TRAVERSE CITY — Firefighters twice released foam containing per- and polyfluoroalkyl substances at Cherry Capital Airport, and Traverse City will pay for the cleanup that followed.

Northern A-1 Environmental Services cleaned up both releases and Elmer’s Crane and Dozer responded to the first, and on Monday city commissioners will vote to pay the total bill of $40,351.16. City manager Marty Colburn said it’s the city’s responsibility to pay, as the releases involved Traverse City firefighters — the department serves the airport under contract.

The first happened Nov. 28 during training with an airport crash-fire truck, according to a memo from Traverse City Fire Department Chief Jim Tuller. A firefighter accidentally pushed the foam system switch, which is next to the water system switch, causing a foam-and-water solution to release onto the airfield ground, Tuller wrote — he confirmed Friday the foam contained PFAS.

More foam came from the same truck on Dec. 5 while checking the truck, Tuller wrote. A firefighter saw foam in the water while testing the truck’s water systems and it flowed onto pavement.

Colburn said the spills affected small areas, and were reported to the Michigan Department of Environment, Great Lakes and Energy as required by law.

“It’s an unfortunate incident but when we train to be prepared for the worst-case scenarios, there’s always some level of risk,” he said.

Tuller’s office and airport operations both investigated the second incident, according to the memo. The fire chief posited the second release was because of an “incomplete and improper” flushing of the foam discharge system, while airport operations blamed operator error.

More than $5,000 of the cost of the second cleanup is in dispute, but Tuller in his memo recommended paying the contractors and resolving it later.

Traverse City Fire Department made changes to avoid future mishaps, including adding a protective switch cover over both airport firefighting trucks’ foam system buttons, running truck system checks on paved areas only and improving practices for flushing the trucks’ foam discharge systems, Tuller wrote.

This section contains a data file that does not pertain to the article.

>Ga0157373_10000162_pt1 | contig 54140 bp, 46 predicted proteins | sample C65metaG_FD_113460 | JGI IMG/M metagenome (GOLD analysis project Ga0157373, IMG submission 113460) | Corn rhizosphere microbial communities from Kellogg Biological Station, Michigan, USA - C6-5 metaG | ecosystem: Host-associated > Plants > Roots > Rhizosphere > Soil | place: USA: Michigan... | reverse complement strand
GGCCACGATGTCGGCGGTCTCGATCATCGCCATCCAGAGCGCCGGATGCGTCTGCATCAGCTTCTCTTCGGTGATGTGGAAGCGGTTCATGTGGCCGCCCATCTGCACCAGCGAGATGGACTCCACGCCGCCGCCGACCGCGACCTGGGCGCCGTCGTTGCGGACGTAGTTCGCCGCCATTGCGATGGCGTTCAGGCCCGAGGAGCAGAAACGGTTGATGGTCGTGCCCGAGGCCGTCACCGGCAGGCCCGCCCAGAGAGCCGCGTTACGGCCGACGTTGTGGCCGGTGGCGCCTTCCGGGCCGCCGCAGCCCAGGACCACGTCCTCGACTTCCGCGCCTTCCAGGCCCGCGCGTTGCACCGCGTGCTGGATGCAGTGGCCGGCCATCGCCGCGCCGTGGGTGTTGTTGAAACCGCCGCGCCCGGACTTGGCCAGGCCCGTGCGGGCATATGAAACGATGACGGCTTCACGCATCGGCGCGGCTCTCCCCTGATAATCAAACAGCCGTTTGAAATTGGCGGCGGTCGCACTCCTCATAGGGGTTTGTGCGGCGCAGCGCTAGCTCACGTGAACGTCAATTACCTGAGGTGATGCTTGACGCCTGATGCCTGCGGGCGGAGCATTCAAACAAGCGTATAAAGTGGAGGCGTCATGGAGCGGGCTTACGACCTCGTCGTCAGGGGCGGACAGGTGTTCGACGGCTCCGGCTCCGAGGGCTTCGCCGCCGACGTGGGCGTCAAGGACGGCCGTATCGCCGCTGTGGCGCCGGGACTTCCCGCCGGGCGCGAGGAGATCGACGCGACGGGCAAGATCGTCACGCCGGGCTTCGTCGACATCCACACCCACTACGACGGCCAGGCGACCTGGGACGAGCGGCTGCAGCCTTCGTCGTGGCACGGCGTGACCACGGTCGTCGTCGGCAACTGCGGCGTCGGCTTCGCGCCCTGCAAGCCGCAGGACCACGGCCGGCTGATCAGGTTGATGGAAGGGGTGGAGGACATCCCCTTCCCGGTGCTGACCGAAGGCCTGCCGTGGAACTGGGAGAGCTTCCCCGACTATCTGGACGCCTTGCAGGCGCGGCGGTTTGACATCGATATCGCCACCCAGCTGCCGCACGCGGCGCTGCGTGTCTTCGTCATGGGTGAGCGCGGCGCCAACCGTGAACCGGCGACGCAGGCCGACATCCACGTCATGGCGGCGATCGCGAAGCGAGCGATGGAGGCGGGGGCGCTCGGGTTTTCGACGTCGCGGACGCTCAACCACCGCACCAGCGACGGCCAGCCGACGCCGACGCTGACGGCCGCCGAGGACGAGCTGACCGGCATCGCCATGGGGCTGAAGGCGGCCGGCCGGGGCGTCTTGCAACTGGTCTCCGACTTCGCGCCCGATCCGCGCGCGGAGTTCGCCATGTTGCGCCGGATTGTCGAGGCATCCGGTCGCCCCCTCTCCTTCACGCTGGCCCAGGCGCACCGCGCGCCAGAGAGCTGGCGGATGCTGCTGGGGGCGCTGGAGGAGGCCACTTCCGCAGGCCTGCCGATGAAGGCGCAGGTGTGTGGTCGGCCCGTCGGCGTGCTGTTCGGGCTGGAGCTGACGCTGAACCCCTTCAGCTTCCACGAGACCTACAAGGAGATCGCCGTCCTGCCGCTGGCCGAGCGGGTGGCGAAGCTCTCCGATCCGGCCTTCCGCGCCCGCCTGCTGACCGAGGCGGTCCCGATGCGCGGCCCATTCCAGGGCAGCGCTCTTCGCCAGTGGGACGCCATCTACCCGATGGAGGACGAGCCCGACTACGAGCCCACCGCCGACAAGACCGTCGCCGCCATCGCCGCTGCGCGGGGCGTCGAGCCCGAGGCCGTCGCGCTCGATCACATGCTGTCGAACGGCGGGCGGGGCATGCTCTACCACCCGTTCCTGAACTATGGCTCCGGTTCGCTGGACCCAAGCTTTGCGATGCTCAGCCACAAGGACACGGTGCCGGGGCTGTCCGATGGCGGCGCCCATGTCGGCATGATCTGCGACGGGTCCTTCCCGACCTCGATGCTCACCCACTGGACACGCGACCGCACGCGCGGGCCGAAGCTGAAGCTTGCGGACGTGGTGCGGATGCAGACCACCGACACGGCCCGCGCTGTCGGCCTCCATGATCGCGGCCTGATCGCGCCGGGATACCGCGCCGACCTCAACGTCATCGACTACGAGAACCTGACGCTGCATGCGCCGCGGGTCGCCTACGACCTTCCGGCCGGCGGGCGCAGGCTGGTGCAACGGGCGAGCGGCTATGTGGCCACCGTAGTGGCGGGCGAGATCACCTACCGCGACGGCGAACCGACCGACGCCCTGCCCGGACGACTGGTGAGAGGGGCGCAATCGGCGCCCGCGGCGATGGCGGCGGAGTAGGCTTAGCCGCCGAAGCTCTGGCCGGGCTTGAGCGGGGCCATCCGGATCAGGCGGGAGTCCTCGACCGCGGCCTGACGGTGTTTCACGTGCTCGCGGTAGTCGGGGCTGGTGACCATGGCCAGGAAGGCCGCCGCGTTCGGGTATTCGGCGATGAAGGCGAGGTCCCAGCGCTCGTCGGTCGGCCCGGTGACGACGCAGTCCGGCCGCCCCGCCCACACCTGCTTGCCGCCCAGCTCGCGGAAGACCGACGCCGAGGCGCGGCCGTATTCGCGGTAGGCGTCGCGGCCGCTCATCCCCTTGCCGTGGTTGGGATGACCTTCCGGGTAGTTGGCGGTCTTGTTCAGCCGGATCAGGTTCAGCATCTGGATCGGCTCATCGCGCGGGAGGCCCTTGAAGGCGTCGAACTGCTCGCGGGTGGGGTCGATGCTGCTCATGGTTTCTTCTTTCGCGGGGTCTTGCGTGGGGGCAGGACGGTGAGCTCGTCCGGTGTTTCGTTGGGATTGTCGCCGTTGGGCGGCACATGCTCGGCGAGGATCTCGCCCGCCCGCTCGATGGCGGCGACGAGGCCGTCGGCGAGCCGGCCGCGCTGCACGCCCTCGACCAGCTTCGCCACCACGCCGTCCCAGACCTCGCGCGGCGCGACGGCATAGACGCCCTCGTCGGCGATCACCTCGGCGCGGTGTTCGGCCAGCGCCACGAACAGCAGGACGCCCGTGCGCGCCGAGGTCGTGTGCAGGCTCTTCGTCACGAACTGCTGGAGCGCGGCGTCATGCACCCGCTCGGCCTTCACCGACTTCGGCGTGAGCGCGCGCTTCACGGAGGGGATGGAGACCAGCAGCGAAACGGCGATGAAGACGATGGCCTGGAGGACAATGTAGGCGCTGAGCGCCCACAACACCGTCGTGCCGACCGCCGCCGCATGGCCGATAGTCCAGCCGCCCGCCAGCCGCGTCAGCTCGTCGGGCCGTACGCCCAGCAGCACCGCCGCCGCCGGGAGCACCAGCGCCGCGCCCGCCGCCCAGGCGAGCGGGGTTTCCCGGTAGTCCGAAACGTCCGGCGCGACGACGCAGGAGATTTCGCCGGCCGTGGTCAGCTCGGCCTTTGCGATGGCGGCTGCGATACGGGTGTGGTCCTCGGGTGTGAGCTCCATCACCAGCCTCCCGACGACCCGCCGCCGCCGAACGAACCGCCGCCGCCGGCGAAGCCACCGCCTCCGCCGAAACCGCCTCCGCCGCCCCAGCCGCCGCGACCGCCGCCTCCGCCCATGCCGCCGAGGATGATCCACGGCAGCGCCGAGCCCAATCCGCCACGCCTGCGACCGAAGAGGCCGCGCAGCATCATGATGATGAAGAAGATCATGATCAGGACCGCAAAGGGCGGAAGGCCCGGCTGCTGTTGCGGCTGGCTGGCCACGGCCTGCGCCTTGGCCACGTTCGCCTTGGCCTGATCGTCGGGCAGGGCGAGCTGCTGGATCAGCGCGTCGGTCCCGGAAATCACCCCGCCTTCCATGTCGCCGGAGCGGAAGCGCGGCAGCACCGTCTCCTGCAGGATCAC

Prior to the incidents, testing revealed PFAS-contaminated groundwater in the wells of 18 East Bay Township homes north of the airport and a U.S. Coast Guard Air Station located there, as previously reported. Homeowners can connect to a public water system nearby, with funds from the township, Grand Traverse County and state grants covering the connection cost.

Both Cherry Capital Airport and the U.S. Coast Guard are looking into possible contamination sources.

The chemicals have been found in groundwater around airports and military bases, and the aqueous fire fighting foams used on them is a common source of the chemical, as previously reported.

Colburn said cleanups after the late November and early December fire fighting foam releases aimed to keep foam from the two releases out of the groundwater, and the releases aren’t the cause of groundwater contamination found in the East Bay Township neighborhood.

Airport and aircraft rescue and firefighting departments must have aqueous fire fighting foam on hand, Tuller said — Federal Aviation Administration requires as much, but that’s set to end October 4, FAA documents show.

Michigan’s state fire marshal in 2018 told departments to stop training with the foams, and to use them only to fight fires involving gasoline and other hydrocarbons, alcohol-based products and aviation crashes, according to a release from the state. For liquid fuel and aviation fires, the foam should be used to save life and protect critical infrastructure.

In 2020 a new law required departments to report any use of the foam within 48 hours, the Associated Press reported.

Editor's note: This article has been updated to correct a reporter's error misstating the year in which the FAA will stop mandating the use of PFAS-containing fire fighting foam. March 4, 2021

 

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